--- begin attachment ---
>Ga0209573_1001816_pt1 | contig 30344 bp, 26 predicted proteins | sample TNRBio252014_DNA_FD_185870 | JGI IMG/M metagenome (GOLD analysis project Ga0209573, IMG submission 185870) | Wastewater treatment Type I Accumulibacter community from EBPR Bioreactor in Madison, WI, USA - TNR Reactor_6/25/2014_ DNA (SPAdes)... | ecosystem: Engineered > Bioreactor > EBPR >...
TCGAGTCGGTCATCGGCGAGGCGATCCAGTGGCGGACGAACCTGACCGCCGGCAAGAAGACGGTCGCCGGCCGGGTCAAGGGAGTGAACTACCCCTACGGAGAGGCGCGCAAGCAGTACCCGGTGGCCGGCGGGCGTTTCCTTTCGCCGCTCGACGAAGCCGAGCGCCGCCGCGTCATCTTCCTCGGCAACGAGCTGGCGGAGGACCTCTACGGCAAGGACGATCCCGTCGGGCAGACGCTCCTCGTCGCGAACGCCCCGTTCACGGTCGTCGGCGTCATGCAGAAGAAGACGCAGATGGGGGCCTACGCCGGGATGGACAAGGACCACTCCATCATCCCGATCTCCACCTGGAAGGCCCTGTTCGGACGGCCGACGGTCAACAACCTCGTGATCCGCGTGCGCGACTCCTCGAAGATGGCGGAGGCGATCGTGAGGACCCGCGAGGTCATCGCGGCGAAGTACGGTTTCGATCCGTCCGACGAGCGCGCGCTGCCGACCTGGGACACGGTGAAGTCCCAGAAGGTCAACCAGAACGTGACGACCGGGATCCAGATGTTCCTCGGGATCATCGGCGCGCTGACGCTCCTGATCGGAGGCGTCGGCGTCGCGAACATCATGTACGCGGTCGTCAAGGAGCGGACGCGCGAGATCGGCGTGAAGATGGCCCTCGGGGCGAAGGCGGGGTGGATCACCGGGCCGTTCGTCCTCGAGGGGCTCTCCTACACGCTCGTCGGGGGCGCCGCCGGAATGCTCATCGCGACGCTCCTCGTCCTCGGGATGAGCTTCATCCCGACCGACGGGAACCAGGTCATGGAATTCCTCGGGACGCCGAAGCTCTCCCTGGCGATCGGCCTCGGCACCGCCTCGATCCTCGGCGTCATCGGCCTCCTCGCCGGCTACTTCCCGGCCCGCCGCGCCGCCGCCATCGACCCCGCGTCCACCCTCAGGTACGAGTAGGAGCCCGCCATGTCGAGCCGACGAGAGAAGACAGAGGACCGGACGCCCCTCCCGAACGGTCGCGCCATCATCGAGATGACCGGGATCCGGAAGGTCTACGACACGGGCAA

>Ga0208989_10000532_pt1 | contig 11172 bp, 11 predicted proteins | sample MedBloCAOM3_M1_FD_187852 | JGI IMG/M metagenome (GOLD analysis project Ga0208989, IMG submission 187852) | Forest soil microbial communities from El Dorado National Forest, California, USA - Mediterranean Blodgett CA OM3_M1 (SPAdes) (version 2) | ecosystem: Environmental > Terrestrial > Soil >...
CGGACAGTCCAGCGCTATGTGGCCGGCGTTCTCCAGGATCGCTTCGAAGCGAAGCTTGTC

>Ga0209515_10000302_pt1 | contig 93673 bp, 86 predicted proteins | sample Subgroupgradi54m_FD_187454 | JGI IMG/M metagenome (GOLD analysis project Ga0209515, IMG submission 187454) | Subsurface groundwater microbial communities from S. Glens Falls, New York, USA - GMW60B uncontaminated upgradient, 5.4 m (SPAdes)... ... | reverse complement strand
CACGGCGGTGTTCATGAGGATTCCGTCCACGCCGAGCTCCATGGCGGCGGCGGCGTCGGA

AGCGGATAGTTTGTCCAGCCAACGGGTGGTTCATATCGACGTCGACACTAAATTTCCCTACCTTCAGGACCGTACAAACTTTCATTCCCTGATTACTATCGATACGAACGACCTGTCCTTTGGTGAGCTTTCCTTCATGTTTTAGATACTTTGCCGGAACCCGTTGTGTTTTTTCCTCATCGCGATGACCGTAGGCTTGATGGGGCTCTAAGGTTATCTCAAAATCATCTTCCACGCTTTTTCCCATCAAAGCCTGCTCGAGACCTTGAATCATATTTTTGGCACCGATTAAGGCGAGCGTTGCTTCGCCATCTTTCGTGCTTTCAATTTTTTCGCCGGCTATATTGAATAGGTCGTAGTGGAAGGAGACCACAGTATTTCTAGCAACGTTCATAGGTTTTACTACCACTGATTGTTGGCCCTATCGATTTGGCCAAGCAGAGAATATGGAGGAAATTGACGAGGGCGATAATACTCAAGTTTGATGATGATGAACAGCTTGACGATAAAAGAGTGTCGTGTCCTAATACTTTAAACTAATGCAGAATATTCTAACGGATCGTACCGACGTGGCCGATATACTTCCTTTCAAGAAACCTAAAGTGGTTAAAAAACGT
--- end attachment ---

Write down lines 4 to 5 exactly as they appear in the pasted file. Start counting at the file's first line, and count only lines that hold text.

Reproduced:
CGGACAGTCCAGCGCTATGTGGCCGGCGTTCTCCAGGATCGCTTCGAAGCGAAGCTTGTC

>Ga0209515_10000302_pt1 | contig 93673 bp, 86 predicted proteins | sample Subgroupgradi54m_FD_187454 | JGI IMG/M metagenome (GOLD analysis project Ga0209515, IMG submission 187454) | Subsurface groundwater microbial communities from S. Glens Falls, New York, USA - GMW60B uncontaminated upgradient, 5.4 m (SPAdes)... ... | reverse complement strand